In television interviews, Leadsom has seemed eager to position herself as more socially conservative than May, who voted in favor of same-sex marriage in 2013. Leadsom, who abstained from that vote, told ITV on Thursday that while she believes “that the love of same-sex couples is every bit as valuable as that of opposite-sex couples,” she would have preferred “for marriage to have remained as a Christian service for men and women who wanted to commit in the eyes of God.”
Hart’s photo also shows the unidentified man scribbling down a comment on the European convention on human rights, which reads, “May was right.”
As home secretary, Theresa May had called for the United Kingdom to withdraw from the European convention on human rights in April. When she announced her leadership bid last week, however, May seemed to drop the idea, saying that she would not pursue it as prime minister since “this is an issue that divides people, and the reality is there will be no Parliamentary majority for pulling out of the ECHR.” The man’s scribbled note suggests that Leadsom could attack May for her change of heart.
The notes also suggest involving the right-wing columnist Toby Young in education reform. Young, a very vocal critic of state-run schools, set up and ran his own school in a burst of publicity in 2011, only to admit last month that he had underestimated just “how hard teachers work and what a difficult job it is.” The privatization of public services is as much of an obsession for the right in Britain as it is in the United States.
The document made no mention of what has become Leadsom’s greatest challenge: answering questions about whether she misrepresented her past work in the financial services industry. Leadsom told the BBC on Thursday that it was “ridiculous” to say that she had embellished details of her career in the industry before she entered politics.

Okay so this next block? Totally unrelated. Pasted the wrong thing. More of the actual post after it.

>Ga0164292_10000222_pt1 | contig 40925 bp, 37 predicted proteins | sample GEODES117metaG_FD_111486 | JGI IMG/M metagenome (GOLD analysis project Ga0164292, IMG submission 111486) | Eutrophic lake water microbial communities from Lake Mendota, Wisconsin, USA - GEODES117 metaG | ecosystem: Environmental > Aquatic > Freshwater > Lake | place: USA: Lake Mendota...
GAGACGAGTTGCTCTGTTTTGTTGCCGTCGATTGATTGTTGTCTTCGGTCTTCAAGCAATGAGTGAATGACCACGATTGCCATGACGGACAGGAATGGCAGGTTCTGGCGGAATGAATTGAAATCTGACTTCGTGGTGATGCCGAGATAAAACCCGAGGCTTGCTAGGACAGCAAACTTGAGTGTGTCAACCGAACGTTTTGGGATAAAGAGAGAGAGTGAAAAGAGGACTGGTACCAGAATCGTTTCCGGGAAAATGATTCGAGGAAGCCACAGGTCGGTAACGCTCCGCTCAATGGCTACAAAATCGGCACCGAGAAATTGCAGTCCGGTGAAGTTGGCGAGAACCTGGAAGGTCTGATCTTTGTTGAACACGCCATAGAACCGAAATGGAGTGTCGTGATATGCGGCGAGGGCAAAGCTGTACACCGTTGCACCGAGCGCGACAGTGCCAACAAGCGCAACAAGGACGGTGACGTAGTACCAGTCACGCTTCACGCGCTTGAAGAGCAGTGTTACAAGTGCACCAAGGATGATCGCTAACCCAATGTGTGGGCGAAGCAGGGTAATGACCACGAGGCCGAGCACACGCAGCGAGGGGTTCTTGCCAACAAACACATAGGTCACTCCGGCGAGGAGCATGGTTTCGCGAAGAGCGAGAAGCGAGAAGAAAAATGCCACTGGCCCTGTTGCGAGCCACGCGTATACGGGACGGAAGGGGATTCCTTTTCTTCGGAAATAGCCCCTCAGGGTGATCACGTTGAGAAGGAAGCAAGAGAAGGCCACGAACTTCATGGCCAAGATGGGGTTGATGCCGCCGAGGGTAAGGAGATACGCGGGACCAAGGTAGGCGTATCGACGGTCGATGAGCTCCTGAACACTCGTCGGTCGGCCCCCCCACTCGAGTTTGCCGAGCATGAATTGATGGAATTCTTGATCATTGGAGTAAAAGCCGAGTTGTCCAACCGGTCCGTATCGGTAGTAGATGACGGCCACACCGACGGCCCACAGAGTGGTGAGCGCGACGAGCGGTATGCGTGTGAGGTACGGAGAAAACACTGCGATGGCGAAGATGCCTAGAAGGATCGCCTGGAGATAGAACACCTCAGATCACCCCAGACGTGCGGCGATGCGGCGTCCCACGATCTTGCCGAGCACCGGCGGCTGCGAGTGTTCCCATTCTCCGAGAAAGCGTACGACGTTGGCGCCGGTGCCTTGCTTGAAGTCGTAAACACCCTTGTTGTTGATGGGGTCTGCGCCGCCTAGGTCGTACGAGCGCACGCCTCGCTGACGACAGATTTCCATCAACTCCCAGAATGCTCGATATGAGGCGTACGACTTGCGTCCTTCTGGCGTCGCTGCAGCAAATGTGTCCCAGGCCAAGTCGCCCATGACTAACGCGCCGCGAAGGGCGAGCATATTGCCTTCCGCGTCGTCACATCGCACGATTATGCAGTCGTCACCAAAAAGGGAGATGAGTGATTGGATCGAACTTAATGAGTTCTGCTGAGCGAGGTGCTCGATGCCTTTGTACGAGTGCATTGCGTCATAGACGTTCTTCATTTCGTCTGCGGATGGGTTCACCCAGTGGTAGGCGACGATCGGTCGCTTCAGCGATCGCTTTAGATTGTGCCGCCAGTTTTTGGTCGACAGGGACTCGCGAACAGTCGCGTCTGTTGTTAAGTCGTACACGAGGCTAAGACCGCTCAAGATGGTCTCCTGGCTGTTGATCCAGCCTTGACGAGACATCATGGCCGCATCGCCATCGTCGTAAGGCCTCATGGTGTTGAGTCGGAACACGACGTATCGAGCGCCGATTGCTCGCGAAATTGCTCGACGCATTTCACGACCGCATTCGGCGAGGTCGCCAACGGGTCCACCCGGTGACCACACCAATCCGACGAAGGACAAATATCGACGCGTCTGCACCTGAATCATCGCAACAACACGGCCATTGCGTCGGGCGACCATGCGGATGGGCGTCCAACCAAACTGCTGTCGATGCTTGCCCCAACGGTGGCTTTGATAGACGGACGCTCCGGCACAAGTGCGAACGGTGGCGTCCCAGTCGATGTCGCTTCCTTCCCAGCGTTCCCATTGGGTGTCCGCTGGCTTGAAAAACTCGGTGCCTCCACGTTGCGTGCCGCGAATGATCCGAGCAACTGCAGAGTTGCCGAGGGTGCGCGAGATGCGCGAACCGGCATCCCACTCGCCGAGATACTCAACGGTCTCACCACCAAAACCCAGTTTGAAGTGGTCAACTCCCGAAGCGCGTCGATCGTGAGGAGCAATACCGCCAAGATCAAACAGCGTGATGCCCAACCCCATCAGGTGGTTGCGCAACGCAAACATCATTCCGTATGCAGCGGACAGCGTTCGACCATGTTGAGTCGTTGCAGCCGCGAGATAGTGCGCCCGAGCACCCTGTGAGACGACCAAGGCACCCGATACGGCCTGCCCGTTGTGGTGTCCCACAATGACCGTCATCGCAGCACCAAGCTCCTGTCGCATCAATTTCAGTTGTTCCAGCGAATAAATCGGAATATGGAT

However, Robert Stephens, a former colleague at Invesco Perpetual, one of Britain’s biggest retail fund managers, insisted in an interview with Channel 4 News that Leadsom’s claim to have worked in a senior investment management role was untrue. “Andrea Leadsom wasn’t that. She was a part-time assistant to the chief investment officer,” Stephens said.
“The sort of thing she worked on was negotiating the remuneration packages of senior fund managers, for example. She was sort of in charge of pay and rations, as one of my former colleagues put it. A very important job, but not a job that entitles you to call yourself either a banker or an investment manager.”
Questions have also been raised about claims by Leadsom in a blog post she wrote in 2009 that she had helped Eddie George, the late governor of the Bank of England, calm the fears of bankers in 1995 when the merchant bank Barings collapsed. According to Leadsom, she was “in the thick of it” with the Bank of England governor as he tried to prevent a run on the banks and reassure markets.
However, the chief executive of Barings at the time, Peter Norris, told Reuters on Thursday that he did not remember her playing any role in the failed attempt to rescue the bank. “I was there the weekend of Barings’s collapse,” Norris said. “I presented to all the banks in a room with Eddie George and I have absolutely no recollection of her at all.”